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Tales of Men and Ghosts

Edith Wharton

Book Overview: 

In only two of the stories are women the central characters, though elsewhere they play important roles. Wharton enjoys subjecting her subjects -- all of them American gentlemen and gentlewomen, in the conventional senses of the word -- to various moral tests and sometimes ironic tests. Some of the stories deal with the intellectual fashions of the day -- "The Blond Beast" basing itself, to some degree, on Nietzsche, and "The Debt" on variants of Darwinism.

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Book Excerpt: 
. . .w you the record of hundreds of cases like yours, and advise you what treatment to follow. It's one of the commonest forms of hallucination. Have a cigar, all the same."

"But, Allonby, I killed that man!"

The District Attorney's large hand, outstretched on his desk, had an almost imperceptible gesture, and a moment later, as if an answer to the call of an electric bell, a clerk looked in from the outer office.

"Sorry, my dear fellow—lot of people waiting. Drop in on Stell some morning," Allonby said, shaking hands.

McCarren had to own himself beaten: there was absolutely no flaw in the alibi. And since his duty to his journal obviously forbade his wasting time on insoluble mysteries, he ceased to frequent Granice, who dropped back into a deeper isolation. For a day or two after his visit to Allonby he continued to live in dread of Dr. Stell. Why might not Allonby have deceived . . . Read More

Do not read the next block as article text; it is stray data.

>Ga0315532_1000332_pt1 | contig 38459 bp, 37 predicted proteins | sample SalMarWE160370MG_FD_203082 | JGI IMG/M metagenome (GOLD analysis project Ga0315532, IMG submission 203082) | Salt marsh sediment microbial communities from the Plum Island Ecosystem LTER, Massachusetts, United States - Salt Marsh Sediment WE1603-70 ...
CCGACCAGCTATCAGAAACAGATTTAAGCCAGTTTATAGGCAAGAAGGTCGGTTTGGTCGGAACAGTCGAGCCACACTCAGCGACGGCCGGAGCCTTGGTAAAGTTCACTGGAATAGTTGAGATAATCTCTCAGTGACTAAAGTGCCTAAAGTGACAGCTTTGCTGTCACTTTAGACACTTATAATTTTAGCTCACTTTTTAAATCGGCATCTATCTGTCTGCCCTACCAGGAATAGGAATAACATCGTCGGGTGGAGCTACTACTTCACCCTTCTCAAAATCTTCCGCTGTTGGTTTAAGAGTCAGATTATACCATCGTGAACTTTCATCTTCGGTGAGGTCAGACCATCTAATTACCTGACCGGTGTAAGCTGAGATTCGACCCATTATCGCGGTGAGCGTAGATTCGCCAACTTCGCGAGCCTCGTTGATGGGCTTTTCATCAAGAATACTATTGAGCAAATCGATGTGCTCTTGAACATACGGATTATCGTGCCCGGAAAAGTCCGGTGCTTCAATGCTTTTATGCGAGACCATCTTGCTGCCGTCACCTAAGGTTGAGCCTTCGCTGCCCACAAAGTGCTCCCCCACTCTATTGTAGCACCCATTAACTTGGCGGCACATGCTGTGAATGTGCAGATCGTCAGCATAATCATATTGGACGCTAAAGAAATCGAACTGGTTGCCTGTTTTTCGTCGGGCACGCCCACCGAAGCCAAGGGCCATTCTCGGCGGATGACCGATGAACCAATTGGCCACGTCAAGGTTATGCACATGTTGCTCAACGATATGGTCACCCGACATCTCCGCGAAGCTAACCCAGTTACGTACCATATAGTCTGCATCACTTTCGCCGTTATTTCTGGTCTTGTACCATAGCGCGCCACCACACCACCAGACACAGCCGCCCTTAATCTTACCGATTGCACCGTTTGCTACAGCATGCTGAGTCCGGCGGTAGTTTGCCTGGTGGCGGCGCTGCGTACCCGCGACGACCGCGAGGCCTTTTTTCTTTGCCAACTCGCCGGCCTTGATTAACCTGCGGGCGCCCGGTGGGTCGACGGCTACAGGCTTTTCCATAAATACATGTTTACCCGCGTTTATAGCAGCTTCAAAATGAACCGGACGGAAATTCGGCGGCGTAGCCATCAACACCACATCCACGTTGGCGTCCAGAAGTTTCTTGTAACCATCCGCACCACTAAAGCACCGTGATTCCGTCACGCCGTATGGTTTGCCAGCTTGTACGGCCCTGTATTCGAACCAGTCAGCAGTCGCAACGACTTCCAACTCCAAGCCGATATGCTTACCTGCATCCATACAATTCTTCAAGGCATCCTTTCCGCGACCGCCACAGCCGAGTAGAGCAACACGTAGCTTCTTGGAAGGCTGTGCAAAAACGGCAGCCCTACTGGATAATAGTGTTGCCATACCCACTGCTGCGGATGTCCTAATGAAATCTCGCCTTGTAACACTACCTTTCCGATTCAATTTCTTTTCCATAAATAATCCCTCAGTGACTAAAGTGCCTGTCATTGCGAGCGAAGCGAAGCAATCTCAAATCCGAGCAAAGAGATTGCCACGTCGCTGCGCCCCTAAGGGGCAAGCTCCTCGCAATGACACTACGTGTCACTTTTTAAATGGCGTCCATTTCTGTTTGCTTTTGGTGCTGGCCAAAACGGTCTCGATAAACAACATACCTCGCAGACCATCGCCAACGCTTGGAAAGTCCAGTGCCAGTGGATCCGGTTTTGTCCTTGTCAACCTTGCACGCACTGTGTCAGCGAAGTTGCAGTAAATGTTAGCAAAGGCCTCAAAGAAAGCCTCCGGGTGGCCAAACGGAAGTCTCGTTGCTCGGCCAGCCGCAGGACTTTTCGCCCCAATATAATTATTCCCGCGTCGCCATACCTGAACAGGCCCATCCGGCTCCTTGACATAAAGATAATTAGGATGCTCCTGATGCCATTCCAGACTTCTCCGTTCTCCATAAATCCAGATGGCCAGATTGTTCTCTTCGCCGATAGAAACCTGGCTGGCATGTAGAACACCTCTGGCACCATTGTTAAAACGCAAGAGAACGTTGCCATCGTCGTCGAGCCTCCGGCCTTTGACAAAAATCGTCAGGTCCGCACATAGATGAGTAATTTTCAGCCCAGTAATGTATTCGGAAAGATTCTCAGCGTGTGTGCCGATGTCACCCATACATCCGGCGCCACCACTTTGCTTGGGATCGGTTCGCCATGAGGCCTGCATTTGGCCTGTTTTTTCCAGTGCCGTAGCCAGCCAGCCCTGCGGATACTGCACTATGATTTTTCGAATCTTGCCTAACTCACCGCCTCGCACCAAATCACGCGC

Community Reviews

Edith Wharton may be always remembered for her classic novel of the changing landscape of American nobility, "The Age of Innocence," but she has rapidly developed a reputation for being one of the goddesses of the ghost story. But do her tales of the supernatural hold up to her legacy as being among

A mixed bag. As others have pointed out, the ghost story and the pseudo-ghost story are awesome. The rest are character studies. A couple are hilarious, but don't really lead to satisfactory endings. Still, its Wharton and worth reading.

It must first be noted that Edith Wharton, for her time, was kind of amazing. Writing in the horror genre (and for that matter, writing Ethan Frome) was a pretty incredible thing to do as a female writer in that era, and she is often regaled as one of the few older female writers in existence (there

A couple of good tales, lots of really insightful writing...And endings that just cut off. "Wait, this isn't even an ending." The actual ghost stories were the best of the lot.

Edith Wharton is a master story teller. She write from male and female perspectives quite well, she dissects the mind of her characters so well when she wants to you fell like you are them and when she doesn't, it's because the story is served without it. Her short fiction is great, and I may have t

A set of character studies--and character studies cleverly disguised as ghost stories--that has some fascinating pieces. The two most overt ghost stories are probably my favorites, as they use the supernatural to explore the hearts of two different men. Sometimes witty, sometimes heartbreaking, alwa

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